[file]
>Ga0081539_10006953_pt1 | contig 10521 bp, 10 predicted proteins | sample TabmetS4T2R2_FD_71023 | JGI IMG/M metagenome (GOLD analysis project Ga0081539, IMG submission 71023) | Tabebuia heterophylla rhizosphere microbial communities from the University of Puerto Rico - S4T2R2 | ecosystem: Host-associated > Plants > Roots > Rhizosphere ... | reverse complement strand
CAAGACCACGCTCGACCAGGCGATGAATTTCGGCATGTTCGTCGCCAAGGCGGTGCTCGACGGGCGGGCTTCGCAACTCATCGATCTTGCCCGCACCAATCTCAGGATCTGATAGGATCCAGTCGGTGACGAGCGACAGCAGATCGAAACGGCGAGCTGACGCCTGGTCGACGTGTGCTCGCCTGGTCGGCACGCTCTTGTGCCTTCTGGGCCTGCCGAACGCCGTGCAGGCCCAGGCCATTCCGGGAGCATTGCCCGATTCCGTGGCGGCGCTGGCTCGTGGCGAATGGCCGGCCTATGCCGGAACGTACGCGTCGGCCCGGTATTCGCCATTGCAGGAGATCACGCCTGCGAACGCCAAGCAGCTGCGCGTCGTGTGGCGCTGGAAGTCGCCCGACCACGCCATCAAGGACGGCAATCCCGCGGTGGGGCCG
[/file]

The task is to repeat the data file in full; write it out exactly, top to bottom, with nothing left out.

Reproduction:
>Ga0081539_10006953_pt1 | contig 10521 bp, 10 predicted proteins | sample TabmetS4T2R2_FD_71023 | JGI IMG/M metagenome (GOLD analysis project Ga0081539, IMG submission 71023) | Tabebuia heterophylla rhizosphere microbial communities from the University of Puerto Rico - S4T2R2 | ecosystem: Host-associated > Plants > Roots > Rhizosphere ... | reverse complement strand
CAAGACCACGCTCGACCAGGCGATGAATTTCGGCATGTTCGTCGCCAAGGCGGTGCTCGACGGGCGGGCTTCGCAACTCATCGATCTTGCCCGCACCAATCTCAGGATCTGATAGGATCCAGTCGGTGACGAGCGACAGCAGATCGAAACGGCGAGCTGACGCCTGGTCGACGTGTGCTCGCCTGGTCGGCACGCTCTTGTGCCTTCTGGGCCTGCCGAACGCCGTGCAGGCCCAGGCCATTCCGGGAGCATTGCCCGATTCCGTGGCGGCGCTGGCTCGTGGCGAATGGCCGGCCTATGCCGGAACGTACGCGTCGGCCCGGTATTCGCCATTGCAGGAGATCACGCCTGCGAACGCCAAGCAGCTGCGCGTCGTGTGGCGCTGGAAGTCGCCCGACCACGCCATCAAGGACGGCAATCCCGCGGTGGGGCCG